The Mythology of Kingship in Neo-Assyrian Art

The Mythology of Kingship in Neo-Assyrian Art

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Mehmet-Ali Ataç
Cambridge University Press, 2/8/2010
EAN 9780521517904, ISBN10: 0521517907

Hardcover, 300 pages, 25.4 x 17.8 x 1.8 cm
Language: English
Originally published in English

The relief slabs that decorated the palaces of the Neo-Assyrian Empire, which emphasized military conquest and royal prowess, have traditionally been understood as statements of imperial propaganda that glorified the Assyrian king. In this book, Mehmet-Ali Ataç argues that the reliefs hold a deeper meaning that was addressed primarily to an internal audience composed of court scholars and master craftsmen. Ataç focuses on representations of animals, depictions of the king as priest and warrior, and figures of mythological beings that evoke an archaic cosmos. He demonstrates that these images mask a complex philosophical rhetoric developed by court scholars in collaboration with master craftsmen who were responsible for their design and execution. Ataç argues that the layers of meaning embedded in the Neo-Assyrian palace reliefs go deeper than politics, imperial propaganda, and straightforward historical record.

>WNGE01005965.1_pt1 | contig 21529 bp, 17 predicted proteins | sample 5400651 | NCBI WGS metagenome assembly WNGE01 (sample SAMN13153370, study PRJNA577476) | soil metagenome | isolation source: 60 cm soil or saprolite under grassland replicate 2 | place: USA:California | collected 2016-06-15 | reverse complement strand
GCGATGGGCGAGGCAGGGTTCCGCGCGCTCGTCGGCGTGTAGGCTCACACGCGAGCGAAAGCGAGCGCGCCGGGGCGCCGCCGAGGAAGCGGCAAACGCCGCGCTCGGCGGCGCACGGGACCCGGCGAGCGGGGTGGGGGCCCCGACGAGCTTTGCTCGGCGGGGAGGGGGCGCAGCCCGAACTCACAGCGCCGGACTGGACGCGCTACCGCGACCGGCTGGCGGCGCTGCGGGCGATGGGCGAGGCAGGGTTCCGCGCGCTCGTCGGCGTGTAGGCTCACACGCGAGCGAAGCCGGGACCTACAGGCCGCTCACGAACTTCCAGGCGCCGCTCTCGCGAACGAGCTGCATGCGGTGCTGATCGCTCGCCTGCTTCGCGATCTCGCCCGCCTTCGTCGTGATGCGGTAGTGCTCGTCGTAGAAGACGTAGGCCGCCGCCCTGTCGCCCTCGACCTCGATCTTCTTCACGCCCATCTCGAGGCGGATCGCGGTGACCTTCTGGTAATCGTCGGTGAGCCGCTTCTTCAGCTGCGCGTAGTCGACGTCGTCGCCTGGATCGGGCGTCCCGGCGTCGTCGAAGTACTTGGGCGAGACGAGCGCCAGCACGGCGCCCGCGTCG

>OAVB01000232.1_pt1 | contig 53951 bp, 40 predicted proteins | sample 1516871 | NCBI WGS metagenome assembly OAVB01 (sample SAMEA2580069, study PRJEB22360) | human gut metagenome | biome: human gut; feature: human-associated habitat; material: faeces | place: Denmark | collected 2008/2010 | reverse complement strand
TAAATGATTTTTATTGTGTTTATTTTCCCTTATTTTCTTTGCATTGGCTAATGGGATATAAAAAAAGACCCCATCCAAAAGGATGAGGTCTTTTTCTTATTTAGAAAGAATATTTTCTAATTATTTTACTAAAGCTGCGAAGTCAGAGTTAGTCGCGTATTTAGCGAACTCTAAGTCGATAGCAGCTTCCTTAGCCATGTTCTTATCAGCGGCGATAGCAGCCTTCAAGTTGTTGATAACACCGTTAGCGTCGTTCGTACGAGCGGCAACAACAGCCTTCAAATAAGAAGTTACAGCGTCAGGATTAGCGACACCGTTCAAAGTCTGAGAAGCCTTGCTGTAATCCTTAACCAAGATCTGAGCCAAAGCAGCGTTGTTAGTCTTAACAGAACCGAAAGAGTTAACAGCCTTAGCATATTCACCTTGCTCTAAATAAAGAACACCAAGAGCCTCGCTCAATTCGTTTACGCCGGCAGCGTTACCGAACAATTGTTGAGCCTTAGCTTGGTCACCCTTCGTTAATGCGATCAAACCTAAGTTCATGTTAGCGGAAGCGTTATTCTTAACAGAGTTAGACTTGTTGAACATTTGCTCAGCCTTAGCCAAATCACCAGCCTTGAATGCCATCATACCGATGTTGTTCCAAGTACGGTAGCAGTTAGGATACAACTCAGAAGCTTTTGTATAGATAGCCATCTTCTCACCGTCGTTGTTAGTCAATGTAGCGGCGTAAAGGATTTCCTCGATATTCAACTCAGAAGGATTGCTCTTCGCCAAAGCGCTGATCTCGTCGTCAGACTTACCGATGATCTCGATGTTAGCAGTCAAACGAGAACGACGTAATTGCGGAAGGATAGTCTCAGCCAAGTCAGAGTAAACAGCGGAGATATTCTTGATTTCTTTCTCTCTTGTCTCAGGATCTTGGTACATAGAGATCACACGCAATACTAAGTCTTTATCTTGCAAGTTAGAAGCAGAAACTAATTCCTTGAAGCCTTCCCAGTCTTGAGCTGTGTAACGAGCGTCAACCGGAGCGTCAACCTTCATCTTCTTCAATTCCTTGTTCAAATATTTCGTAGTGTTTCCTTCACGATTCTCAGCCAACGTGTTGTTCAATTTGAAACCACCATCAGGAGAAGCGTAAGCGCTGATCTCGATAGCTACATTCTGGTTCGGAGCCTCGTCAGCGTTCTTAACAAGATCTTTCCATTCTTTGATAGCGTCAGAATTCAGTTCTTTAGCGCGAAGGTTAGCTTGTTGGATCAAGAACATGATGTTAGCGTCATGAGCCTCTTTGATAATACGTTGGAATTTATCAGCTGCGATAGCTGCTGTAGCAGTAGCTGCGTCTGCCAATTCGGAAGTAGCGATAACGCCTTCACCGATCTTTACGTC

Part I. Human and Animal Ontology in Assyrian Art
1. Ashurnasirpal II
2. Tiglath-Pileser III
3. Sargon II
4. Sennacherib
5. Ashurbanipal
Conclusion to Part I
Part II. Kingship and Priesthood in the Art of Ashurnasirpal II
6. The king, non-king
7. 'La sale dite 'g''
8. The mixta persona
9. The king and the 'sacred tree'
10. The encounter
Conclusion to Part II
Part III. The Semantics of Sages and Mischwesen in Assyrian Art and Thought
11. Before the flood
12. Fertilization and purification
13. King the man, the king-man
14. 'Tiamat's brood'
15. The ancient Mesopotamian flood traditions
16. Lord of the netherworld
Conclusion to Part III